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Cubic Telecom has a pretty killer SIM, but also Wi-Fi: David Pogue writes up the nearly-shipping Cubic Telecom phone for today’s New York Times. The Cubic phone is ehh; it’s a basic Pirelli model. What’s killer about it is that they’ve wired it to accept up to 50 numbers, and it can authenticate to GSM calling systems around the world with which Cubic has negotiated very low local per-minute rates. Rates are 15 cents per minute from line to line within the U.S., and rates 50 to 90 percent off roaming charges elsewhere, like 49 cents instead of $4.90 per minute from Russia to the U.S.
A Wi-Fi radio is also built in, and a $42 per month plan offers unlimited inbound calls over Wi-Fi, with outbound calls for a penny a minute. (There must be additional limits, like landline to cell calling, which is typically ruinously expensive even intra-country; I checked with the firm, and this is the case.) The monthly charge seems a little high, but I’m not aware of any other phone that offers Internet telephony, a roaming handset, and GSM built in. T-Mobile’s HotSpot@Home can work over Wi-Fi when you’re out of the country, but it’s not optimized for that, and I’ve heard about mixed experiences. T-Mobile also offers the typically high rates for international calling, even when using Wi-Fi to place the outbound call.
The phone works as a mobile callback system, placing the call through their network and then calling you back. There’s a delay while calls are connected, Pogue writes, and the quality is similar to that of pure VoIP calls. If you purchase local numbers in cities around the world, people in those cities can call you at no cost, ostensibly. Although I’d like so more details on that: mobile and landline calling is rarely a straightforward billing proposition outside the U.S.
Cubic will sell you the SIM independent of the phone, too. The phone will run $140; the SIM by itself $40. There are no monthly charges.
Update: Pogue found that the calling prices he was quoted were incorrect. There’s a long thread about how the company has dealt with pricing, how they were apparently giving Pogue prices in US cents that were in euro cents, and so on.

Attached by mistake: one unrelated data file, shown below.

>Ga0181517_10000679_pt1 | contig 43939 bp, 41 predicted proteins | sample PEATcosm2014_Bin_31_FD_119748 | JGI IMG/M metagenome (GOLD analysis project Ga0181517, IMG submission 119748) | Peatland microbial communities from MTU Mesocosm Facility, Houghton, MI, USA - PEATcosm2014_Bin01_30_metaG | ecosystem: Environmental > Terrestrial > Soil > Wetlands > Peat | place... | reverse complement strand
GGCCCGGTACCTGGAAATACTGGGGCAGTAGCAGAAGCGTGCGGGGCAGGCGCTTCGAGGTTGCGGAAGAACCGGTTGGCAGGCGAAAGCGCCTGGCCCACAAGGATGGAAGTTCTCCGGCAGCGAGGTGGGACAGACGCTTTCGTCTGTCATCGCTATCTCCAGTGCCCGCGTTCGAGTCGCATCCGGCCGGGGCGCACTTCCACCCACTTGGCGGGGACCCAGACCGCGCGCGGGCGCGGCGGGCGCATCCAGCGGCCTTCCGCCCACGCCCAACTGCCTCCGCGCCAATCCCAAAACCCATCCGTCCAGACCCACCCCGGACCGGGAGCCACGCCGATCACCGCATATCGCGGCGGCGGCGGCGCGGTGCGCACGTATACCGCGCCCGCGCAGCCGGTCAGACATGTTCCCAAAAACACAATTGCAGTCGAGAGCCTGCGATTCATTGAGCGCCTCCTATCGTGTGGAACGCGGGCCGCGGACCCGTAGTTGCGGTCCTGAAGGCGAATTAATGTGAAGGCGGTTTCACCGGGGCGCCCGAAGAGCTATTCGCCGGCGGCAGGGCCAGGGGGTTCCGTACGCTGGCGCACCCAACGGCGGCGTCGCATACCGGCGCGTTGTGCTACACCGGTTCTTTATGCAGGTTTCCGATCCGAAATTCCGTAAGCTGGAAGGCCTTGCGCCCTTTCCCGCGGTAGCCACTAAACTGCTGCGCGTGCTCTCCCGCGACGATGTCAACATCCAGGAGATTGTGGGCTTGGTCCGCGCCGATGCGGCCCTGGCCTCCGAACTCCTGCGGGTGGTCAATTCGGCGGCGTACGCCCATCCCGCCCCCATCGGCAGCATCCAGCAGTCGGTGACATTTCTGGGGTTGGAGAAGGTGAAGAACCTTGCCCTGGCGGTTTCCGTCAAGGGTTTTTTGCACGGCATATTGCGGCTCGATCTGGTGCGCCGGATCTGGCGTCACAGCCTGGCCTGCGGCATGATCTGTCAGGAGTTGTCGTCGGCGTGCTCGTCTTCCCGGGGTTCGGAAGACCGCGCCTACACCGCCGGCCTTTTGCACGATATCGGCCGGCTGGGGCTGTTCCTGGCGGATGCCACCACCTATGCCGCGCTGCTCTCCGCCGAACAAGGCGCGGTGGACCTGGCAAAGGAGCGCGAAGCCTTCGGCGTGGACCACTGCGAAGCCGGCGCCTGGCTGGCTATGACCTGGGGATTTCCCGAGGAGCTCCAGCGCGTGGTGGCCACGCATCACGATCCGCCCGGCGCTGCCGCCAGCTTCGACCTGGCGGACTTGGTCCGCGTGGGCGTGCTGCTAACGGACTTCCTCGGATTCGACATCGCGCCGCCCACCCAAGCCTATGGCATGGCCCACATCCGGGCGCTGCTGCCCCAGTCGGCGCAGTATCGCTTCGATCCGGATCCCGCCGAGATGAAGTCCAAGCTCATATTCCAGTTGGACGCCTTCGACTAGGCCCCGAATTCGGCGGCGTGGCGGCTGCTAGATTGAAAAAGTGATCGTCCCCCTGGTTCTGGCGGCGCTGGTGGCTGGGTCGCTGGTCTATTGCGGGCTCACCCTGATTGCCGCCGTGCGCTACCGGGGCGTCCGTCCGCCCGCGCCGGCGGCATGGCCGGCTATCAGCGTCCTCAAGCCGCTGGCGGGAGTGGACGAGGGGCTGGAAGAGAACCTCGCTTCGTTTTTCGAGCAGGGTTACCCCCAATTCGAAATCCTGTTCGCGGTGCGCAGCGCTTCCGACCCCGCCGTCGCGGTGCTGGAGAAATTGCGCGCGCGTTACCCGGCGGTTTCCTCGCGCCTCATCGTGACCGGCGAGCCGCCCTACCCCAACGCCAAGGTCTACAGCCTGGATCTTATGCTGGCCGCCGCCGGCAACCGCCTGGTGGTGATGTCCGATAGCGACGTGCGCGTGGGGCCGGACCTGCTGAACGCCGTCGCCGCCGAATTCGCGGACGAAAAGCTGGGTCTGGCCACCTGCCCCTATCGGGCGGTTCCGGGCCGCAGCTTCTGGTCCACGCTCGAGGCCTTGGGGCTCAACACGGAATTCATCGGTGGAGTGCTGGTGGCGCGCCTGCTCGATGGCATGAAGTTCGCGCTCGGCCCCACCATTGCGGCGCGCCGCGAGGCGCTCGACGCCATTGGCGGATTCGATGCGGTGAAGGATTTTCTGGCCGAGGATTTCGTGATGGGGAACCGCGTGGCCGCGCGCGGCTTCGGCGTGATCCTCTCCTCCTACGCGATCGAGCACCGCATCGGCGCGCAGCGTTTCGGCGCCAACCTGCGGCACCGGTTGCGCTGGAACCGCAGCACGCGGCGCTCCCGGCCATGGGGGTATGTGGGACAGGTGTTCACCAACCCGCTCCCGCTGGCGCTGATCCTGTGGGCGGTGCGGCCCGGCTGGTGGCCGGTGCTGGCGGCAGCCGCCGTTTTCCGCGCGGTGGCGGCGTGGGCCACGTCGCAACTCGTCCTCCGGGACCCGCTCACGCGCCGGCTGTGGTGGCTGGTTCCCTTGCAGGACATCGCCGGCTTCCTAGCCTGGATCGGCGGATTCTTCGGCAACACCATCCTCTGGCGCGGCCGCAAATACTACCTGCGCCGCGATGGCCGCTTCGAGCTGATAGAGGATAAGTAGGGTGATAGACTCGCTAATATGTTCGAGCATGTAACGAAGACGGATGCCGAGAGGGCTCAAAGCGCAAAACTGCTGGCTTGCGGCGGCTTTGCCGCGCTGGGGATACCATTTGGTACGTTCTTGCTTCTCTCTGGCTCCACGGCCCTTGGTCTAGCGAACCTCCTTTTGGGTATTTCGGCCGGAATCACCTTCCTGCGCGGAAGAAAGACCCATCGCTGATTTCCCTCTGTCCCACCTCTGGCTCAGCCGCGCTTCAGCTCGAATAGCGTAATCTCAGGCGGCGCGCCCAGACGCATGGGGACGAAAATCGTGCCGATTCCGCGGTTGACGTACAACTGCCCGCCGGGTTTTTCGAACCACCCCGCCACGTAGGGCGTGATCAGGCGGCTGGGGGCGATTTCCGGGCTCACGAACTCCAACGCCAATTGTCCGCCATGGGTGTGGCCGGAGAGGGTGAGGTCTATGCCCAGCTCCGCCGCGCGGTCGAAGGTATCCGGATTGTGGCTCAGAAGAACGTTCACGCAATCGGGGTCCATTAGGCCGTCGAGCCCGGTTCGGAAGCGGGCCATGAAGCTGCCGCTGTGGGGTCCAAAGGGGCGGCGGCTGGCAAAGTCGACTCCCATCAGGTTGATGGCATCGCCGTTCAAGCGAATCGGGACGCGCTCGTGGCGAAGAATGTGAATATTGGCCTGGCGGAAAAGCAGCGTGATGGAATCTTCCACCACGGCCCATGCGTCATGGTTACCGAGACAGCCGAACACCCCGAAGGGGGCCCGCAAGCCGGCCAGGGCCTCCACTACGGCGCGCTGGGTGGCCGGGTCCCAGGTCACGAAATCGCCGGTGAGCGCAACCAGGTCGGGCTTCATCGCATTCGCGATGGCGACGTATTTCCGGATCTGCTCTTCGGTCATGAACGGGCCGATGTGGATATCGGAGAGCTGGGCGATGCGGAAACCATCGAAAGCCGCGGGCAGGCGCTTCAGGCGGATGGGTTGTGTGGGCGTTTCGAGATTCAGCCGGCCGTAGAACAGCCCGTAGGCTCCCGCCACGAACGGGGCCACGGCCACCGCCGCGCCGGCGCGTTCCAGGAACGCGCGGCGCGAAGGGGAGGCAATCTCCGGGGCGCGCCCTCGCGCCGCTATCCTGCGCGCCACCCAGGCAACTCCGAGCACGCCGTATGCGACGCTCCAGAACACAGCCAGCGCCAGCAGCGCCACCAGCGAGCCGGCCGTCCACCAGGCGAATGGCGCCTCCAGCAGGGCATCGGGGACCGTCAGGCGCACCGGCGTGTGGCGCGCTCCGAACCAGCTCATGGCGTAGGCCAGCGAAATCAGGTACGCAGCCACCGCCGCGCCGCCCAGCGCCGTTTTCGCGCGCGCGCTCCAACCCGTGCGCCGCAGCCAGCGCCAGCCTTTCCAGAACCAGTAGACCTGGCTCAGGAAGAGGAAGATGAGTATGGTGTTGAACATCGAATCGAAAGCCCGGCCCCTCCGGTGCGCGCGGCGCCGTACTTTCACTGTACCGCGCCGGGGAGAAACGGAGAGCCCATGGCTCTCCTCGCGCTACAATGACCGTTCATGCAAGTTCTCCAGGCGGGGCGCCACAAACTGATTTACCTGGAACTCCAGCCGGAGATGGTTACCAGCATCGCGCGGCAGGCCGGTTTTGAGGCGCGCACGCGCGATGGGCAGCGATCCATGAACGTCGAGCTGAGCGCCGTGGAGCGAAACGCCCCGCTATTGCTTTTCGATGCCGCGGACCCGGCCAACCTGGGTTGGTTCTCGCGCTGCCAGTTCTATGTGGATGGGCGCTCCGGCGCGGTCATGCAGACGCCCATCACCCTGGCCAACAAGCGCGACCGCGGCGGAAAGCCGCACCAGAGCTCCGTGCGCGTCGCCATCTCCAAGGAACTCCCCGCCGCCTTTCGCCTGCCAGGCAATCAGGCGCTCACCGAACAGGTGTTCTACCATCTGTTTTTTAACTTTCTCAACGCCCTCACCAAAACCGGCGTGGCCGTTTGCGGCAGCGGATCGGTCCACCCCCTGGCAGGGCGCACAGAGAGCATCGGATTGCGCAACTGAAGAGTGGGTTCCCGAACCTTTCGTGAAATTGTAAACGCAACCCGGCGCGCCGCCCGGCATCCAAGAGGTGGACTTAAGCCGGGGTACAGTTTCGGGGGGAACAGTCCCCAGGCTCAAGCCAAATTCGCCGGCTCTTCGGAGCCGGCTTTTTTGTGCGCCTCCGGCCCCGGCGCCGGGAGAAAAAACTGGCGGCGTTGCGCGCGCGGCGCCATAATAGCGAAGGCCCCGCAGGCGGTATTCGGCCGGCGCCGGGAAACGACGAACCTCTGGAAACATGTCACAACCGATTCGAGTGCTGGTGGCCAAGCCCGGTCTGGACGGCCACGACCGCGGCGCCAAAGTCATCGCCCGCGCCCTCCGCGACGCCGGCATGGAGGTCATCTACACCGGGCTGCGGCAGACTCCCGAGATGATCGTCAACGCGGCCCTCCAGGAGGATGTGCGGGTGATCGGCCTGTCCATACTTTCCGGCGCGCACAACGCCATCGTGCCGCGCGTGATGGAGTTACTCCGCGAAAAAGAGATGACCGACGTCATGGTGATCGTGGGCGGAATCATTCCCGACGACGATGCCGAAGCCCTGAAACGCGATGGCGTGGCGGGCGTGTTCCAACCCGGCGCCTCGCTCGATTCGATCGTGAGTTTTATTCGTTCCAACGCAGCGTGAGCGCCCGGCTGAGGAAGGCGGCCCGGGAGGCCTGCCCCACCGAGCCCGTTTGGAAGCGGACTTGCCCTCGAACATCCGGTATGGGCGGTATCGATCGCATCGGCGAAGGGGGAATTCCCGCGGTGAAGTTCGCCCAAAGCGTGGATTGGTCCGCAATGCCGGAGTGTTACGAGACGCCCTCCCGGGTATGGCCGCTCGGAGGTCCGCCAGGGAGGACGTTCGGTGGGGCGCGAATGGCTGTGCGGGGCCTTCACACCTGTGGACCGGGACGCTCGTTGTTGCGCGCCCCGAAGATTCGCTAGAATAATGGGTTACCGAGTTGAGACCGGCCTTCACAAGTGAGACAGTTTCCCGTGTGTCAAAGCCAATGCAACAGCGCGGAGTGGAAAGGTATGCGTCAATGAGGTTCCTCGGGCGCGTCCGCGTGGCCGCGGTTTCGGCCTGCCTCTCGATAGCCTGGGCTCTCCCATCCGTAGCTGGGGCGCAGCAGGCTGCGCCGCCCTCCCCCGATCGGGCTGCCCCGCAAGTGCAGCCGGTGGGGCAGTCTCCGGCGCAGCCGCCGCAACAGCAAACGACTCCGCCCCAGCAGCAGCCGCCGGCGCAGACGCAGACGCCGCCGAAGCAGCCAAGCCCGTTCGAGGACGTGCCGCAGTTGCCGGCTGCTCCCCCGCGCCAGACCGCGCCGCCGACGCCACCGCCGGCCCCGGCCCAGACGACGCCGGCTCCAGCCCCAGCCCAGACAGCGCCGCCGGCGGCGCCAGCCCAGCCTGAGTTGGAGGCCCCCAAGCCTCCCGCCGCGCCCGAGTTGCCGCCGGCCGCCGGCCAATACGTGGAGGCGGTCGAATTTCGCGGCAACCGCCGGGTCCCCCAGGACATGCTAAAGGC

The 6301 will cost €230 ($322) and ship in fourth quarter: The phone, targeted for Europe, is the first model released since major UMA networks were unveiled in the UK, Italy, and the U.S., among other localities. Nokia made one of the first UMA phones, and I found it find, but rather limited. The 6301 seems to be about the same. The BlackBerry 8820 with Wi-Fi introduced by AT&T this week as an exclusive includes UMA among its extensive set of features—except that AT&T isn’t using UMA, so it’s wasted on the U.S. market.
Cisco hasn’t released all the source code they’re required to, says GPL Violations Project: The Linksys WIP300 iPhone has that moniker that’s landed Apple in hot water, but the GPL Violations Project is focused on the code that runs the phone. The GPL is one of several common software licenses that carries requirements that commercially distributed uses of fee-free code have modifications distributed to the developer community. (There’s a lot more nuance than that, too, but I’d like to be brief.)
While open-source projects are often described in the mainstream press—and sometimes by Microsoft—as forgoing all intellectual-property rights, that’s generally incorrect. The GPL and related licenses retain copyright and other rights to the various code developers, and offer a negotiation-free and fee-free license that carries with enforceable obligations for the use of the code.
A coordinator for the project made good progress with Cisco on other devices that needed better license compliance, but hasn’t made additional progress on the iPhone. Colleague Nancy Gohring writes that Cisco didn’t respond to a request for comments.
Update: Cisco acknowledges one issue they need to resolve; the researcher from the GPL Violations Project contents there are more.
Cisco’s Linksys division rebrands, extends its cordless and IP phones: Cisco had the iPhone trademark, so the likelihood of Apple offering an iPhone—which was an unlikely name for Apple in the first place—were dim. Linksys already had a few models of VoIP phones that work wirelessly as cordless phones connecting to adapters plugged into computers, or pure IP phones using Wi-Fi for network access. They rebranded their existing phones while adding two more models.
Relevant for VoWLAN News is the WIP320, an 802.11g Skype phone that has an estimated street price of $200 when it ships in the first quarter of 2007. Linksys already offers the WIP300 (minimally featured IP phone, $220) and the WIP330 (micro-browser-enabled IP phone with hotspot login rules available, $370).
These aren’t Wi-Fi phones, but more like traditional cordless models: The phones will use DECT, a long-standing European cordless phone standard, to connect to a base station that can route outbound calls over the Internet via Skype (using SkypeOut or Skype names) or through a landline. The phone can accept incoming Skype and landline calls as well. It will ship in December as model VOIP841; no pricing has been set.
These phones are distinct from Wi-Fi phones, which will likely be more complicated to setup and use; these are cordless phones that simply plug into existing wired connections. Because of the sheer normalcy of these phones, including the integration of landline calling in one handset, they’re more likely to achieve general consumer adoption.